Google's policy to disclose monthly vulnerabilities in Android, which it develops, started earlier this year when it announced it would roll out monthly fixes to its own-brand Nexus devices. Later, Samsung and LG followed suit saying they would also step up and offer patches monthly.
BlackBerry said that its Priv smartphone, bought through the company's store, will receive over-the-air updates when they are made available.
Devices bought through a cell network, notably AT&T in the US, will receive updates following a carrier's approval.
That, however, can be a problem for serious flaws, the company said. Sometimes Android users can't wait for a fix.
The company added that in critical cases, when an Android flaw is being actively exploited by attackers, it will issue a "hotfix" which bypasses the need of a carrier's approval.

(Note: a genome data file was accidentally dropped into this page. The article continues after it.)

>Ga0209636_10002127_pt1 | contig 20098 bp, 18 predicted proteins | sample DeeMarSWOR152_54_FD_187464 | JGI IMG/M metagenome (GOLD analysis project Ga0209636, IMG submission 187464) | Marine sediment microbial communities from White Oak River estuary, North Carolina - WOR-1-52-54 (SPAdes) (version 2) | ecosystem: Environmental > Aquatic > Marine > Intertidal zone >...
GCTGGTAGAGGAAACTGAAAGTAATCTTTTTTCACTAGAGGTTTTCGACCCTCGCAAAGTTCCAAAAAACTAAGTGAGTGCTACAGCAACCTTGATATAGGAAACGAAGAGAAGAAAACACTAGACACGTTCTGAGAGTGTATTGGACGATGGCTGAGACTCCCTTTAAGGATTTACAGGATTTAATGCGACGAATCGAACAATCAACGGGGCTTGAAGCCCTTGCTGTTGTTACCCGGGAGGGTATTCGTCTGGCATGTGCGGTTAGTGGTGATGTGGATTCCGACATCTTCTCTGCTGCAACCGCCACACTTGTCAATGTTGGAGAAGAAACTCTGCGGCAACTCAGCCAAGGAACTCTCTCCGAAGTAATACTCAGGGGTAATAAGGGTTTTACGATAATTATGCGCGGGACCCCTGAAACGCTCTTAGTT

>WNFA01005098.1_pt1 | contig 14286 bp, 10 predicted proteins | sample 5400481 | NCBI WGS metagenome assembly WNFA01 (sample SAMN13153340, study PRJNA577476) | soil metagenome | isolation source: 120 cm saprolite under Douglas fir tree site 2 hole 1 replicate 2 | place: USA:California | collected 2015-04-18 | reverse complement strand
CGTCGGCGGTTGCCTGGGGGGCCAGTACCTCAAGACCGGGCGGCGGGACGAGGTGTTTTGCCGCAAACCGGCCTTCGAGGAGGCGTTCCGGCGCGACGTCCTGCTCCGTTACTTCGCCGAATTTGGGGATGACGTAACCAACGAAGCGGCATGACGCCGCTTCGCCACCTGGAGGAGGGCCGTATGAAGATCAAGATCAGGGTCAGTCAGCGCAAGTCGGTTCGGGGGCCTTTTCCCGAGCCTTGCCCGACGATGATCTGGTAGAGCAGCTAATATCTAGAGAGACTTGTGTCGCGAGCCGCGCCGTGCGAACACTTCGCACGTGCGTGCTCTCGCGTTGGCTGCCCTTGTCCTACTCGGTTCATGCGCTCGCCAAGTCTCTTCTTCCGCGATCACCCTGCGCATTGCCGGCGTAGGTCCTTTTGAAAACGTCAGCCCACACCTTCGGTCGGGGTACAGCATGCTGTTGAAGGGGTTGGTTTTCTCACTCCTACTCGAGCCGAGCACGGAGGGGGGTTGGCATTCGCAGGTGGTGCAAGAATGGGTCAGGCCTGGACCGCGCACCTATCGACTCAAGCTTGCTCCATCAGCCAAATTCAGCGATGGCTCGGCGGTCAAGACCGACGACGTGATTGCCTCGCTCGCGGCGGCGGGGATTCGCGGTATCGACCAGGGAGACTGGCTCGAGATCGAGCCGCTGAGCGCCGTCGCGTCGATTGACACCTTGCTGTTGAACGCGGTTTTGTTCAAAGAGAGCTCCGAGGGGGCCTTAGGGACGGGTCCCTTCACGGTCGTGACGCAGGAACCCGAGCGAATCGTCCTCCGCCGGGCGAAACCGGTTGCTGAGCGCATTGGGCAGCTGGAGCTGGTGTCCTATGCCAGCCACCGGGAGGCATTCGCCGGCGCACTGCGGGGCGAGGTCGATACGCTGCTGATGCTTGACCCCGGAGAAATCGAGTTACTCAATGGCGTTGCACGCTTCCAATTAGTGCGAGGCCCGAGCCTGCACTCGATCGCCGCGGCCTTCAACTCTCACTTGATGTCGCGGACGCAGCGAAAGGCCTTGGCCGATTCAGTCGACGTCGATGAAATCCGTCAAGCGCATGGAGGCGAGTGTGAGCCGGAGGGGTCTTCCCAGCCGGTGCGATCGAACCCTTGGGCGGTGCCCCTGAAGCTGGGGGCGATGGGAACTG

"Because a hotfix is typically limited in scope, the balance between a longer testing and approval process and the risk from the critical flaw makes this approach an important addition to helping keep users safe and secure," said BlackBerry chief security officer David Kleidermacher.
said BlackBerry customers could receive a fix as quickly as 24 hours after the company is notified, depending on the complexity of the flaw.
"We will patch on BlackBerry directly, and we will ask our carrier partners to give us a rapid approval," he said.
"But there are cases where we will apply this over-the-air fix, without carrier approval, if we deem it necessary," he added.
He added that there "will come a time" when the company needs to act because a publicly released or zero-day vulnerability is too high risk. He also confirmed that this may also apply to privately reported vulnerabilities, outside of the monthly patch cycle.